• Friday, April 19, 2024
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BusinessDay

Scientists close to lung cancer vaccine and blood test for TB

There were two good news from the global medical field Friday morning as scientists said they were close to introducing a blood test that could indicate for tuberculosis which is today the world’s most deadly disease.

There are about 10 million active cases of tuberculosis in the world today with 5,000 recorded in the UK alone last year. Most people suffering TB as it is commonly called, pass on the disease without knowing. Asia accounts for just under half of the world’s tuberculosis infection while about 23 per cent of cases are to be found in Africa.

The simple blood test will make it easier to track the disease and its carriers helping health authorities around the world to slow the infection.

By comparing proteins found in the blood of people with active TB to those in healthy people and patients with lung infections, researchers from the University of Southampton said they have discovered a group of six biological markers that are found in high levels among infectious patients.

Senior doctors say if successful, a blood test that detects these proteins in the bloodstream could help identify the estimated three million cases of the disease which were missed last year, mostly in developing countries, according to Dr Hannah Schiff, lead author and respiratory expert at Southampton University.

Tuberculosis, or TB, is the world’s deadliest infectious disease and kills more than one million people each year, according to World Health Organisation data.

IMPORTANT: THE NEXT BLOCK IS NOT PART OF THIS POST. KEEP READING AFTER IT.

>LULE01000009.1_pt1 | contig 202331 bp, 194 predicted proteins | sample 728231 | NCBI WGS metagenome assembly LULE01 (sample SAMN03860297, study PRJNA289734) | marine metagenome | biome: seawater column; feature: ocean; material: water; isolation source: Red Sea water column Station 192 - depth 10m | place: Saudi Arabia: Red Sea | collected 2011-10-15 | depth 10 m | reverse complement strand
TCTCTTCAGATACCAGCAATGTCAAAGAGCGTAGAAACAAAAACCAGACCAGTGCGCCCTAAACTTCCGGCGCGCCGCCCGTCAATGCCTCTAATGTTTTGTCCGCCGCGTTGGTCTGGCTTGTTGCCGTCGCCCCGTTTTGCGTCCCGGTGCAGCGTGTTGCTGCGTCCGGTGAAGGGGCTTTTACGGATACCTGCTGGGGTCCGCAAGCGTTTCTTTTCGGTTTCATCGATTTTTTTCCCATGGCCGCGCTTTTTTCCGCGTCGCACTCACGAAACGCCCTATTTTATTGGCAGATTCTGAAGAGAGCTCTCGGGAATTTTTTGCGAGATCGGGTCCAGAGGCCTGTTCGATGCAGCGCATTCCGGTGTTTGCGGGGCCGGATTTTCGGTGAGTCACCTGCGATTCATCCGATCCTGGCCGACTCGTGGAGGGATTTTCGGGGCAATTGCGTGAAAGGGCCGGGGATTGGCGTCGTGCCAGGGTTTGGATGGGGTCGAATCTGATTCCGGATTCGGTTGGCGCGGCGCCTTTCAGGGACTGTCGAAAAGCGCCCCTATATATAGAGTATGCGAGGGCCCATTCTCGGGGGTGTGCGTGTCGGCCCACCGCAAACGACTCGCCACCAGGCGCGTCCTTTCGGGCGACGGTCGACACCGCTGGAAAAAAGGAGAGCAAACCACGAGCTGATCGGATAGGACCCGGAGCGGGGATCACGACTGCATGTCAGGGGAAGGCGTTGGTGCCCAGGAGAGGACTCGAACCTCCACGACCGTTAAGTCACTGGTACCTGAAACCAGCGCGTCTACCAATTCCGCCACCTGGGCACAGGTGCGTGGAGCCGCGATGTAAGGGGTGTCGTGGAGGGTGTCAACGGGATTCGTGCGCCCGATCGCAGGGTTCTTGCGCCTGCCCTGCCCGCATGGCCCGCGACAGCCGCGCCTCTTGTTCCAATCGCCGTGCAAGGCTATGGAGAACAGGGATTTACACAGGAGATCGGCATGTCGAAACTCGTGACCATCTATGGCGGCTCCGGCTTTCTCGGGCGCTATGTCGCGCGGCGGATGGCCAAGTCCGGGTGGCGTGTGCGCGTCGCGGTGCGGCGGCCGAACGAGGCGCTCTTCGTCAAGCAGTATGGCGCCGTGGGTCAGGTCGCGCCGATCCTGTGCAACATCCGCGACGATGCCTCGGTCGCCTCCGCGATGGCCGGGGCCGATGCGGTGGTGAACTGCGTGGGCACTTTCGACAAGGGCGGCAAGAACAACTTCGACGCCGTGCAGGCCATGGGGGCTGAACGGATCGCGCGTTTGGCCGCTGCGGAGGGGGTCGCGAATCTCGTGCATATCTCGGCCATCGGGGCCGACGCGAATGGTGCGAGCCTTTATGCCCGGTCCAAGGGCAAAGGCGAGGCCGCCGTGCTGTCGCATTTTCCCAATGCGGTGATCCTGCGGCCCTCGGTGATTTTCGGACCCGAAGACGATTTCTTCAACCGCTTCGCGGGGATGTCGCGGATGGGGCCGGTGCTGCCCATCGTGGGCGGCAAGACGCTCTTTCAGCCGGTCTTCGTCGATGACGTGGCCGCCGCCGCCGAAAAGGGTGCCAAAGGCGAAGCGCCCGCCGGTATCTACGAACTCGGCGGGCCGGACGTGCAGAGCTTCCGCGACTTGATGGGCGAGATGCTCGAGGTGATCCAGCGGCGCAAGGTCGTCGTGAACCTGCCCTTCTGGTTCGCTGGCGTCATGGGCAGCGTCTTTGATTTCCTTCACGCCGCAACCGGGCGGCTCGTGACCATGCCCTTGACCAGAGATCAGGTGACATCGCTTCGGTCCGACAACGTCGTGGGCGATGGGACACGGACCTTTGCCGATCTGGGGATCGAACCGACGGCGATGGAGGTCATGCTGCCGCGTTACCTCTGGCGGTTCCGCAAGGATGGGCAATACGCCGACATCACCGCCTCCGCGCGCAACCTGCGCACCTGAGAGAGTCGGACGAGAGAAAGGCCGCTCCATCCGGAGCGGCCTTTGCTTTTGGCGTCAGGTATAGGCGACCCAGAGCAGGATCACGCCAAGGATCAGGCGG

On the other front, scientists in the UK said they were close to a vaccine for lung cancer which affects about 48,500 persons every year in the UK, 72% of which are caused by smoking.

The researchers are seeking to create the world’s first vaccine to prevent lung cancer in people who are at high risk of the disease.

Scientists from the University of Oxford, the Francis Crick Institute and University College London (UCL) have used technology similar to the Oxford-AstraZeneca COVID-19 vaccine to create the “LungVax,” a vaccine which activates the immune system to kill cancer cells and stop lung cancer.

The team has been granted up to £1.7m in funding by charities, Cancer Research UK and the CRIS Cancer Foundation, to manufacture 3,000 doses of the vaccine.

It works by using a strand of DNA which trains the immune system to recognise “red flag” proteins in lung cancer cells – known as neoantigens – and kill them.

However, the LungVax provides a “really important step forward” into a future where cancer is more preventable, Michelle Mitchell, chief executive of the charity, said.

“The science that successfully steered the world out of the pandemic could soon be guiding us toward a future where people can live longer, better lives free from the fear of cancer,” she said.

“We’re in a golden age of research and this is one of many projects which we hope will transform lung cancer survival.”

If the vaccine can successfully show in a lab setting that it triggers an immune response, it will move into a clinical trial. Positive results from this could then lead to bigger trials for people at high risk of the disease.

High-risk people could include those aged 55-74 who currently smoke, have previously smoked and those who qualify for targeted lung health checks in parts of the UK.